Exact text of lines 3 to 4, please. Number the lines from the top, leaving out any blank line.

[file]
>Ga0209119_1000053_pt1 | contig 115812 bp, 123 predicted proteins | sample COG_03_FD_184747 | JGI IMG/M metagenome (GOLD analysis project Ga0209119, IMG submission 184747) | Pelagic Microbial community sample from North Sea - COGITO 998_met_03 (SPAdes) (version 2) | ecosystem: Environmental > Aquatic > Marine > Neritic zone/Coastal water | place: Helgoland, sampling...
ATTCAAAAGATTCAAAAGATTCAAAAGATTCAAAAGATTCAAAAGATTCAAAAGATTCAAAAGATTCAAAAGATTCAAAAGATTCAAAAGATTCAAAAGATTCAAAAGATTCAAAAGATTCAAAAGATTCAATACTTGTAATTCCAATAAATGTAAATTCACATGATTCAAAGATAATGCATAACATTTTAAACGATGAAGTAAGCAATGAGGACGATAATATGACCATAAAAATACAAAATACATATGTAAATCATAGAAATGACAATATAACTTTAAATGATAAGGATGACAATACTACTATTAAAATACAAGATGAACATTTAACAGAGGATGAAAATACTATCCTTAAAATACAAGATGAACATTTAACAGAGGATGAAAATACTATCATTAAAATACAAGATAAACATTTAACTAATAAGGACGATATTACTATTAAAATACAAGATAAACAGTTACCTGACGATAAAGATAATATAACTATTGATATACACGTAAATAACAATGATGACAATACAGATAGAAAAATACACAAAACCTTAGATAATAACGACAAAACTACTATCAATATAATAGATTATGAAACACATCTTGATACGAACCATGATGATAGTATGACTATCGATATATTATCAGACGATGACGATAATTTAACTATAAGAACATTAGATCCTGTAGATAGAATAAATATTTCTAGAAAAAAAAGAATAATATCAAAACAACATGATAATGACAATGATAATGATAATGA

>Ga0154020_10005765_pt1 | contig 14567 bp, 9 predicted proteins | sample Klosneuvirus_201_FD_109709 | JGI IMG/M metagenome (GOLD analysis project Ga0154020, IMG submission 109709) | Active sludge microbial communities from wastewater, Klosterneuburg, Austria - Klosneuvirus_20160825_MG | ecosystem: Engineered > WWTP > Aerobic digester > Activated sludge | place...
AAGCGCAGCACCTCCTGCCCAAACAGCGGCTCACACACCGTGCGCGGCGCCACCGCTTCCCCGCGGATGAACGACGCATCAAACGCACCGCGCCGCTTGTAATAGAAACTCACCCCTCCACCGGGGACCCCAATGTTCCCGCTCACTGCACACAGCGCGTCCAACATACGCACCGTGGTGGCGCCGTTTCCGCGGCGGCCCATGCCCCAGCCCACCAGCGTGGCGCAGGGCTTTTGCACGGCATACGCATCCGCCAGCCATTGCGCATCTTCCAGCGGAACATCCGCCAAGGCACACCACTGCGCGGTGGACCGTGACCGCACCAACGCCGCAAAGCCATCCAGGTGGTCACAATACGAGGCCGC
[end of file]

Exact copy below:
>Ga0154020_10005765_pt1 | contig 14567 bp, 9 predicted proteins | sample Klosneuvirus_201_FD_109709 | JGI IMG/M metagenome (GOLD analysis project Ga0154020, IMG submission 109709) | Active sludge microbial communities from wastewater, Klosterneuburg, Austria - Klosneuvirus_20160825_MG | ecosystem: Engineered > WWTP > Aerobic digester > Activated sludge | place...
AAGCGCAGCACCTCCTGCCCAAACAGCGGCTCACACACCGTGCGCGGCGCCACCGCTTCCCCGCGGATGAACGACGCATCAAACGCACCGCGCCGCTTGTAATAGAAACTCACCCCTCCACCGGGGACCCCAATGTTCCCGCTCACTGCACACAGCGCGTCCAACATACGCACCGTGGTGGCGCCGTTTCCGCGGCGGCCCATGCCCCAGCCCACCAGCGTGGCGCAGGGCTTTTGCACGGCATACGCATCCGCCAGCCATTGCGCATCTTCCAGCGGAACATCCGCCAAGGCACACCACTGCGCGGTGGACCGTGACCGCACCAACGCCGCAAAGCCATCCAGGTGGTCACAATACGAGGCCGC